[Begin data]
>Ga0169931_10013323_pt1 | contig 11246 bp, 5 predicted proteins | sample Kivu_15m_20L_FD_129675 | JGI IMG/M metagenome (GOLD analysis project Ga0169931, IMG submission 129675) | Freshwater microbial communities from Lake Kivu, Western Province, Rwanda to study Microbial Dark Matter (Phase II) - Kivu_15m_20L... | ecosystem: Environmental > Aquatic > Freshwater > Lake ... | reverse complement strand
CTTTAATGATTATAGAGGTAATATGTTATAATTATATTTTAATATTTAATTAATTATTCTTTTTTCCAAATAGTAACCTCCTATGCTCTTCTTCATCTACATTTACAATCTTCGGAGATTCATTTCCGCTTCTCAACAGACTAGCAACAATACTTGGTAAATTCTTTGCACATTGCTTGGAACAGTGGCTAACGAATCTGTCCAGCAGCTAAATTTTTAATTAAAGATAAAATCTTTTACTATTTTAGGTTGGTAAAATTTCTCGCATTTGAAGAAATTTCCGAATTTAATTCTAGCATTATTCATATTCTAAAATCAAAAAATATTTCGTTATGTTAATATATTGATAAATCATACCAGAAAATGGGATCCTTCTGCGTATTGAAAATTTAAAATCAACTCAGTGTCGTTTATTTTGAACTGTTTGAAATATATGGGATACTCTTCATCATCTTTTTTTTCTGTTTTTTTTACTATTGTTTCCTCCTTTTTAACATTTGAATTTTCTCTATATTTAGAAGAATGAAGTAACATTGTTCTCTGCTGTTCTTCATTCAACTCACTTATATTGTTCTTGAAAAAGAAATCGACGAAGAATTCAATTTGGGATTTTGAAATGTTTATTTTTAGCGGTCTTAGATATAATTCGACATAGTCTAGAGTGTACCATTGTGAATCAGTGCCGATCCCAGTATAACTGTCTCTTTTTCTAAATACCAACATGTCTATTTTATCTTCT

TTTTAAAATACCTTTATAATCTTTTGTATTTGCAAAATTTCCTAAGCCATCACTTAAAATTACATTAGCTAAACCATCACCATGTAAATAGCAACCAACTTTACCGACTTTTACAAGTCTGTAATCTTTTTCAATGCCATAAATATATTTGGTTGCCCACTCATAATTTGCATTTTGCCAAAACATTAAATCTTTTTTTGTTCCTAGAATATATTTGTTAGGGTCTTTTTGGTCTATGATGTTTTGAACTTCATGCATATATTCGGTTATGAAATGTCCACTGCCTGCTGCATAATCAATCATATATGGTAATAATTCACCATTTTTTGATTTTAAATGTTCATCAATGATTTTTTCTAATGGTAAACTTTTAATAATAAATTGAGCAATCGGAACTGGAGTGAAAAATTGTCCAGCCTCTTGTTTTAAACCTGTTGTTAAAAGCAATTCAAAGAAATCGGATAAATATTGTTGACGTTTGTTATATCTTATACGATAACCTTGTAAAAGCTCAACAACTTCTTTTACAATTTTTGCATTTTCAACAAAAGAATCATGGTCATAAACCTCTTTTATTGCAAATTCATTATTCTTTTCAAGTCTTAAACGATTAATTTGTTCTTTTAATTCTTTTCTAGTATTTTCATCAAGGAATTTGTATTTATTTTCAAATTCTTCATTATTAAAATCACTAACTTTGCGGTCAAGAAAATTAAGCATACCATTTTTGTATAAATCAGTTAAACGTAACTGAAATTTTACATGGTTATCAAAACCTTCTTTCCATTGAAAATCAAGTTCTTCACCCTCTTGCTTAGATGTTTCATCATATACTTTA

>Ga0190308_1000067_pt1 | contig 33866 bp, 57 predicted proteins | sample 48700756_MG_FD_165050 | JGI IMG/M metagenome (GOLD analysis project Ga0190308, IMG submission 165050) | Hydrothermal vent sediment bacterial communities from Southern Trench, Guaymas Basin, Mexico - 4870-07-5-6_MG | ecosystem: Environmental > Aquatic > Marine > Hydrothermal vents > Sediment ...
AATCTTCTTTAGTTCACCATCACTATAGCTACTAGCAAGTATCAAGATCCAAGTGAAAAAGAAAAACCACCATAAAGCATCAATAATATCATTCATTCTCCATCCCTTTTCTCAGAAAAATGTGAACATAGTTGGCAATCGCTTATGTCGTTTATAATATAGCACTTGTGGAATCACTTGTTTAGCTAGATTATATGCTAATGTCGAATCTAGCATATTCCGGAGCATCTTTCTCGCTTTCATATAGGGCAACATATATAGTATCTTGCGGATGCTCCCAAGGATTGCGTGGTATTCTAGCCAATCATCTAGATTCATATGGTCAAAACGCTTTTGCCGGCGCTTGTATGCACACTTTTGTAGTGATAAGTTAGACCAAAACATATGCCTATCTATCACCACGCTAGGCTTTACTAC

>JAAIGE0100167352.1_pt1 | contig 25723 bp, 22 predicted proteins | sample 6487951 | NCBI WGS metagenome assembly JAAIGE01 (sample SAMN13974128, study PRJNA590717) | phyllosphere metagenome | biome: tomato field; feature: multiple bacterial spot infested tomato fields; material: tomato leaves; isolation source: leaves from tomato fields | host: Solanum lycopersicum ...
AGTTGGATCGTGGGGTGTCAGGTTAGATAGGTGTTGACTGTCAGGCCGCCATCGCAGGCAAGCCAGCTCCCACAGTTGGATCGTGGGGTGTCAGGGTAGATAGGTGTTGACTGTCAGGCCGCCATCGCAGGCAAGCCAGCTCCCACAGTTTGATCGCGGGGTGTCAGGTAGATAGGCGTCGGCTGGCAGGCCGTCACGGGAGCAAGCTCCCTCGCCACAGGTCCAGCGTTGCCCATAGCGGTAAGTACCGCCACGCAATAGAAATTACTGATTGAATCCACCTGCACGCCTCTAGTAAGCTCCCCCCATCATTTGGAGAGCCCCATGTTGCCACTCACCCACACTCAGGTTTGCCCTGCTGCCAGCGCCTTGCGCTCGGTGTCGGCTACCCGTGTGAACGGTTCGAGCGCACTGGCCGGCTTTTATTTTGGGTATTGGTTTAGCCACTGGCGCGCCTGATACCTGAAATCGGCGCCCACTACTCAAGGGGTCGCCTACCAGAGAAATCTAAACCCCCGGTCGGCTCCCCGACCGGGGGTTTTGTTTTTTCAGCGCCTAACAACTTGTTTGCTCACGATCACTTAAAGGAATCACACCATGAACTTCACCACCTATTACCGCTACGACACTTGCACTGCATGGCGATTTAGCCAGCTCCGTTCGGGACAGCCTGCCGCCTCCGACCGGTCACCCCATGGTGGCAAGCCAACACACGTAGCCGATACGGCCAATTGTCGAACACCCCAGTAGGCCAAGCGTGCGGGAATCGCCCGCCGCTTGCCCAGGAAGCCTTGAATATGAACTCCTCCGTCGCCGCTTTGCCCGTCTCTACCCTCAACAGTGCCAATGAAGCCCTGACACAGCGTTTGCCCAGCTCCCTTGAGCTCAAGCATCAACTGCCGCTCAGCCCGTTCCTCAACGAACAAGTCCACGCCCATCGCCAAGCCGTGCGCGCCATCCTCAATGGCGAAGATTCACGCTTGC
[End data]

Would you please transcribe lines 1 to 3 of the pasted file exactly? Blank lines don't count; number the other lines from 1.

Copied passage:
>Ga0169931_10013323_pt1 | contig 11246 bp, 5 predicted proteins | sample Kivu_15m_20L_FD_129675 | JGI IMG/M metagenome (GOLD analysis project Ga0169931, IMG submission 129675) | Freshwater microbial communities from Lake Kivu, Western Province, Rwanda to study Microbial Dark Matter (Phase II) - Kivu_15m_20L... | ecosystem: Environmental > Aquatic > Freshwater > Lake ... | reverse complement strand
CTTTAATGATTATAGAGGTAATATGTTATAATTATATTTTAATATTTAATTAATTATTCTTTTTTCCAAATAGTAACCTCCTATGCTCTTCTTCATCTACATTTACAATCTTCGGAGATTCATTTCCGCTTCTCAACAGACTAGCAACAATACTTGGTAAATTCTTTGCACATTGCTTGGAACAGTGGCTAACGAATCTGTCCAGCAGCTAAATTTTTAATTAAAGATAAAATCTTTTACTATTTTAGGTTGGTAAAATTTCTCGCATTTGAAGAAATTTCCGAATTTAATTCTAGCATTATTCATATTCTAAAATCAAAAAATATTTCGTTATGTTAATATATTGATAAATCATACCAGAAAATGGGATCCTTCTGCGTATTGAAAATTTAAAATCAACTCAGTGTCGTTTATTTTGAACTGTTTGAAATATATGGGATACTCTTCATCATCTTTTTTTTCTGTTTTTTTTACTATTGTTTCCTCCTTTTTAACATTTGAATTTTCTCTATATTTAGAAGAATGAAGTAACATTGTTCTCTGCTGTTCTTCATTCAACTCACTTATATTGTTCTTGAAAAAGAAATCGACGAAGAATTCAATTTGGGATTTTGAAATGTTTATTTTTAGCGGTCTTAGATATAATTCGACATAGTCTAGAGTGTACCATTGTGAATCAGTGCCGATCCCAGTATAACTGTCTCTTTTTCTAAATACCAACATGTCTATTTTATCTTCT

TTTTAAAATACCTTTATAATCTTTTGTATTTGCAAAATTTCCTAAGCCATCACTTAAAATTACATTAGCTAAACCATCACCATGTAAATAGCAACCAACTTTACCGACTTTTACAAGTCTGTAATCTTTTTCAATGCCATAAATATATTTGGTTGCCCACTCATAATTTGCATTTTGCCAAAACATTAAATCTTTTTTTGTTCCTAGAATATATTTGTTAGGGTCTTTTTGGTCTATGATGTTTTGAACTTCATGCATATATTCGGTTATGAAATGTCCACTGCCTGCTGCATAATCAATCATATATGGTAATAATTCACCATTTTTTGATTTTAAATGTTCATCAATGATTTTTTCTAATGGTAAACTTTTAATAATAAATTGAGCAATCGGAACTGGAGTGAAAAATTGTCCAGCCTCTTGTTTTAAACCTGTTGTTAAAAGCAATTCAAAGAAATCGGATAAATATTGTTGACGTTTGTTATATCTTATACGATAACCTTGTAAAAGCTCAACAACTTCTTTTACAATTTTTGCATTTTCAACAAAAGAATCATGGTCATAAACCTCTTTTATTGCAAATTCATTATTCTTTTCAAGTCTTAAACGATTAATTTGTTCTTTTAATTCTTTTCTAGTATTTTCATCAAGGAATTTGTATTTATTTTCAAATTCTTCATTATTAAAATCACTAACTTTGCGGTCAAGAAAATTAAGCATACCATTTTTGTATAAATCAGTTAAACGTAACTGAAATTTTACATGGTTATCAAAACCTTCTTTCCATTGAAAATCAAGTTCTTCACCCTCTTGCTTAGATGTTTCATCATATACTTTA